Life Goes On
Dusty had received his ultimate healing; he was present with the Lord. Oh what joy that must have been. He was looking into the face of Jesus, the one he had known and loved for over thirty-one years. I knew we'd see each other again. Until that day, God had something for me to do on earth. God gently took my hand, and then, one day at a time, He walked me through another valley in my life. I went from having bad days to only bad moments, and then, just precious memories.
Dealing With the Loss of a Spouse
Here are some of the things that helped me get through, maybe some of them would be right for you.
- * Decide if putting your house up for sale would be an option. Some people told me to wait a year before making any big decisions, and maybe that's best for you, but I didn't need a five-bedroom house or all the upkeep. Family came to help and I had an auction to get rid of all the excess stuff we had accumulated over the years
- * Move in with a loved one or ask someone to stay with you for a while. My daughter Lynn and her husband Alan invited me to move in with them. They were both a Godsend to me. I never thought I'd be able to live alone, but after my property sold, I prayed for a place where I'd feel safe and be able to sleep well. God led me to that place, and I love my condo.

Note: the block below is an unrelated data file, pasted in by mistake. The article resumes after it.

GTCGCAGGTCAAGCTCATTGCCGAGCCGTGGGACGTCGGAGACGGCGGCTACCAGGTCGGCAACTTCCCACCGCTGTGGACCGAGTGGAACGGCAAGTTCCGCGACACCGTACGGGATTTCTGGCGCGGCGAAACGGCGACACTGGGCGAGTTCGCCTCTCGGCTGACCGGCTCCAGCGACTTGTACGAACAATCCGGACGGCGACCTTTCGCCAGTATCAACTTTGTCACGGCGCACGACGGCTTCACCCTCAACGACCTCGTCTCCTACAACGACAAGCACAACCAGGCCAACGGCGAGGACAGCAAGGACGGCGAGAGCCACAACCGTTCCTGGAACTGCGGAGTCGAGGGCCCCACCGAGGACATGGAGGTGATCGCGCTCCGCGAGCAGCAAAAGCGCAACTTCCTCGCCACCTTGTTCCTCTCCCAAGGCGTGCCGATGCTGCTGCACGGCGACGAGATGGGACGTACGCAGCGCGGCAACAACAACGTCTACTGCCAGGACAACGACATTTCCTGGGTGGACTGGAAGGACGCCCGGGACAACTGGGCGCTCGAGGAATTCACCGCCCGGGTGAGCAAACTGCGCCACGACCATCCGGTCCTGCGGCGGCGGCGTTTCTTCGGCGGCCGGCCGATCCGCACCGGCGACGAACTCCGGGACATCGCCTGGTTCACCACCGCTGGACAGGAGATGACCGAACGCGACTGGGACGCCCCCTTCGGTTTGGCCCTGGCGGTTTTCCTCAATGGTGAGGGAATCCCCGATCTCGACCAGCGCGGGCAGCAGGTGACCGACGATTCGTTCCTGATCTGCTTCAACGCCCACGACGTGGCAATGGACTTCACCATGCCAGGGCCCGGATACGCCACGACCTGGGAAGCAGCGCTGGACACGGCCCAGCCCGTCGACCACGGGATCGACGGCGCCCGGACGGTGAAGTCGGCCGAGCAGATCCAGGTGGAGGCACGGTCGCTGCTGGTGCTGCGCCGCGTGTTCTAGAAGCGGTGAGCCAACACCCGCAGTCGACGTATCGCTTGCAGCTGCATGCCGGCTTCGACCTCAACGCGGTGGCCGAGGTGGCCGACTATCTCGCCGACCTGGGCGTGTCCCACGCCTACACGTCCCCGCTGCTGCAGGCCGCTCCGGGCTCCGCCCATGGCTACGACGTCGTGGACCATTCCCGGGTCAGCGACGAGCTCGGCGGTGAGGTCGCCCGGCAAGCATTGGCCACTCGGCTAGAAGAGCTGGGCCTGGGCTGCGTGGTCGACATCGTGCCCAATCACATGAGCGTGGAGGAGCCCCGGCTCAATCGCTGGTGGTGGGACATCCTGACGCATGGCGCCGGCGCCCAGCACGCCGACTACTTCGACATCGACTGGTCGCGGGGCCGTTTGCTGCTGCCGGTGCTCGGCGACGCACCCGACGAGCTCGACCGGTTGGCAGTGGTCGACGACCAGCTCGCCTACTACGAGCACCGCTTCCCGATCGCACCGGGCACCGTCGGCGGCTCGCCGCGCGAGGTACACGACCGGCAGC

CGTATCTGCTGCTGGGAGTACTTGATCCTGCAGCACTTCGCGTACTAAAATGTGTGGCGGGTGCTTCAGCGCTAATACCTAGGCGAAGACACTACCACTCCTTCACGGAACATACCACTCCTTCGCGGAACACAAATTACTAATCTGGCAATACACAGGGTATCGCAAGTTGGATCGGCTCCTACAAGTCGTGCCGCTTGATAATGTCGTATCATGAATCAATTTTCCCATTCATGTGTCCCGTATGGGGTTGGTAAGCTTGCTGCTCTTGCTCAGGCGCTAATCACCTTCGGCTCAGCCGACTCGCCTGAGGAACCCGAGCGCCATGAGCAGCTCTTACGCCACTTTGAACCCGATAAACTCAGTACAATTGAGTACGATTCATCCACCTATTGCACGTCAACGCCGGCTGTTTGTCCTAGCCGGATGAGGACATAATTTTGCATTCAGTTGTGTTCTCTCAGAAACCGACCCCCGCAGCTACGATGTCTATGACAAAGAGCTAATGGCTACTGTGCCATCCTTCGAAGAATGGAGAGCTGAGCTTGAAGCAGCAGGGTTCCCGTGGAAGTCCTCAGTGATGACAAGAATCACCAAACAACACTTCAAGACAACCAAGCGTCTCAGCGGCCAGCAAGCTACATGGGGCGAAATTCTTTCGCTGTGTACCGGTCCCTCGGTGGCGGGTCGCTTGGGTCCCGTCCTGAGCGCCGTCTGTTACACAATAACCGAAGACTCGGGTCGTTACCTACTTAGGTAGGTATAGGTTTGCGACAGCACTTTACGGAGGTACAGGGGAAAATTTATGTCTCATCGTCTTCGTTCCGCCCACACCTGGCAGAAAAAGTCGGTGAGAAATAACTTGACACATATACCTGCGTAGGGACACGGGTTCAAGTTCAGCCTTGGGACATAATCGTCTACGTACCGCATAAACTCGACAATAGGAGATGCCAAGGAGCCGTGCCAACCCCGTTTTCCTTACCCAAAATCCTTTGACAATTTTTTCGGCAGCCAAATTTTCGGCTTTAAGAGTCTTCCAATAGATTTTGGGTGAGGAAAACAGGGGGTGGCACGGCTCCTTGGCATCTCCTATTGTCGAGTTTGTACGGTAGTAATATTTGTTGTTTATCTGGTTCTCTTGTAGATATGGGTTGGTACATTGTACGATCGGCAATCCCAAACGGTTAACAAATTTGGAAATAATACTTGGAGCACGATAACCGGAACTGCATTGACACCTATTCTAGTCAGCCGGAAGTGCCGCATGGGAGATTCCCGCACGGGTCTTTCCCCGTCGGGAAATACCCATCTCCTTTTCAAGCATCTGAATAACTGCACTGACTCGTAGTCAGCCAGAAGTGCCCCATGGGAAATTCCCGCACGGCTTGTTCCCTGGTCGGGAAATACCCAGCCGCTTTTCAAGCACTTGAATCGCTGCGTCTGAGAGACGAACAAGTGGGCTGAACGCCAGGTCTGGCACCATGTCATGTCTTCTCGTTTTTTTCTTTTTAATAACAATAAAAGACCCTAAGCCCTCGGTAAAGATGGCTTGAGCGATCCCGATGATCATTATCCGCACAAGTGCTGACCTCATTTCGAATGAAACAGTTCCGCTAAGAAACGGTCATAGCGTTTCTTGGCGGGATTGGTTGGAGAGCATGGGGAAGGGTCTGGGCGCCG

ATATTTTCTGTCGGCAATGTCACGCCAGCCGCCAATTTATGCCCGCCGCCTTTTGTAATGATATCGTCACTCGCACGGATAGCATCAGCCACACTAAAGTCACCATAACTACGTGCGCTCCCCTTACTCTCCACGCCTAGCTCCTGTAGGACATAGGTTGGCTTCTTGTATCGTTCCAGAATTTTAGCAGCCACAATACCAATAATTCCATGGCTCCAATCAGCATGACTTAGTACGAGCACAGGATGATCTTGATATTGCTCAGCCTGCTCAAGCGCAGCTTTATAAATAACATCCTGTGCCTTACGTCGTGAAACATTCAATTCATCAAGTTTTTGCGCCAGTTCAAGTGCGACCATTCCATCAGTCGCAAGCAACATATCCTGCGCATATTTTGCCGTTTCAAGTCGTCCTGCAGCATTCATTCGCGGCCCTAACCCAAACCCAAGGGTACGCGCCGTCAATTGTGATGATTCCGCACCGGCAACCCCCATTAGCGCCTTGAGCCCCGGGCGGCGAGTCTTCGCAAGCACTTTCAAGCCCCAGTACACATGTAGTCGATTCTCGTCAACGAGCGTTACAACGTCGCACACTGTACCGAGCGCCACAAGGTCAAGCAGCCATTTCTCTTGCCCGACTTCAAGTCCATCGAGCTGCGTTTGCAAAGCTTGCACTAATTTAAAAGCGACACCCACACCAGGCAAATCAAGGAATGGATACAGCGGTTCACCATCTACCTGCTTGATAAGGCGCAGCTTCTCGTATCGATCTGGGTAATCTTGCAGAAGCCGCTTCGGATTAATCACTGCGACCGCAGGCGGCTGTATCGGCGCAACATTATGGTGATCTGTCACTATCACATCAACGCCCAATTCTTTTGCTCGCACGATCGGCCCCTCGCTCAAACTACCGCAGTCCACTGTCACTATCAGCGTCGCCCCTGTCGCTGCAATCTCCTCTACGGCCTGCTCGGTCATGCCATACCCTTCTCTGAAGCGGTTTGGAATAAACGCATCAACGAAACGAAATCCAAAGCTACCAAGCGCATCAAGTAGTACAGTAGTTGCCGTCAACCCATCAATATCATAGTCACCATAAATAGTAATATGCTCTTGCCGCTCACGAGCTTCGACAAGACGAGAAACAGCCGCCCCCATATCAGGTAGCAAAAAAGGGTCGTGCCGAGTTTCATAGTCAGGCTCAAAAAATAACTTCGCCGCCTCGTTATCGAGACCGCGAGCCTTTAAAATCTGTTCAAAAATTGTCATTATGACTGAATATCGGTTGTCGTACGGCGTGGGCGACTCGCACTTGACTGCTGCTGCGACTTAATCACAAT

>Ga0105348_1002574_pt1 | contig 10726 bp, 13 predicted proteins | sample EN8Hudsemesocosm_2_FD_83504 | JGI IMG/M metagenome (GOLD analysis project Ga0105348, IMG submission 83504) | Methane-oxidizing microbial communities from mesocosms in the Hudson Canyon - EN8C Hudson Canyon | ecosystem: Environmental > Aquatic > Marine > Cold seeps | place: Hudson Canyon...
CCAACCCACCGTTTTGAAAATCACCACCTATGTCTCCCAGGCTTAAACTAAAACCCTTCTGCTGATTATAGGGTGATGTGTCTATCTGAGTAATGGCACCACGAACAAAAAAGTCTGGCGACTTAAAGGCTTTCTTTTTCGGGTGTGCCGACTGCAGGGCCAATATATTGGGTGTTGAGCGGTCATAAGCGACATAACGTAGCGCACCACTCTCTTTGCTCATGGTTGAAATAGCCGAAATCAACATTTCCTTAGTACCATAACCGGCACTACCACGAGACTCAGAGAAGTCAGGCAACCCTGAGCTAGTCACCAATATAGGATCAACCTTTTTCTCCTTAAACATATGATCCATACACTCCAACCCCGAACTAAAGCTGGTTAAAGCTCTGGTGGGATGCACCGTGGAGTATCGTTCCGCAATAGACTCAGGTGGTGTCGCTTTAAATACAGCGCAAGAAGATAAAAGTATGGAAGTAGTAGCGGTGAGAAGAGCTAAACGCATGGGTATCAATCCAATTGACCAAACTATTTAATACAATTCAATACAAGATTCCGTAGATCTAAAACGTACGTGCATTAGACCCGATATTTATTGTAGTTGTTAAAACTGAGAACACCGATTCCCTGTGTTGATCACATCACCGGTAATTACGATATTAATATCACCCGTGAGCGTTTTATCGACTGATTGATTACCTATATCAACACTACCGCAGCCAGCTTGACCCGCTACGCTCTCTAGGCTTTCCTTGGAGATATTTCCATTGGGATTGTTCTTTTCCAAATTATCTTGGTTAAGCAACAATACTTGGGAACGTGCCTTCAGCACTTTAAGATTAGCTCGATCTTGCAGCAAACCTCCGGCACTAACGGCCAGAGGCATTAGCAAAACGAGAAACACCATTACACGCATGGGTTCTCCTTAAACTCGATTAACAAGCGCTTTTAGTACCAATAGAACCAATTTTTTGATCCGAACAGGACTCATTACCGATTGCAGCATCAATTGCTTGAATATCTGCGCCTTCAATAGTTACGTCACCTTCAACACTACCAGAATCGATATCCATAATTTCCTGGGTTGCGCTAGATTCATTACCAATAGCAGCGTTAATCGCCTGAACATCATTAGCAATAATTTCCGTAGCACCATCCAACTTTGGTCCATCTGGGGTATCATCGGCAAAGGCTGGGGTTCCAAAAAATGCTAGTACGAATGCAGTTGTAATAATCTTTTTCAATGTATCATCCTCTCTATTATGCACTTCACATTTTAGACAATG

- * Sign up for a support group for widows & widowers. We met once a week. Whenever I felt like I was going crazy or life overwhelmed me, someone else told me they were going through the same things. I wasn't alone. We shared recipes, helpful hints on car maintenance, cleaning, and offered one another a shoulder to cry on. But, most of all we shared a newfound friendship and lots of laughs. We bonded together so well that we started meeting outside of class, for dinner and a game called Mississippi Marbles. We continue to support each other to this day, seven years later.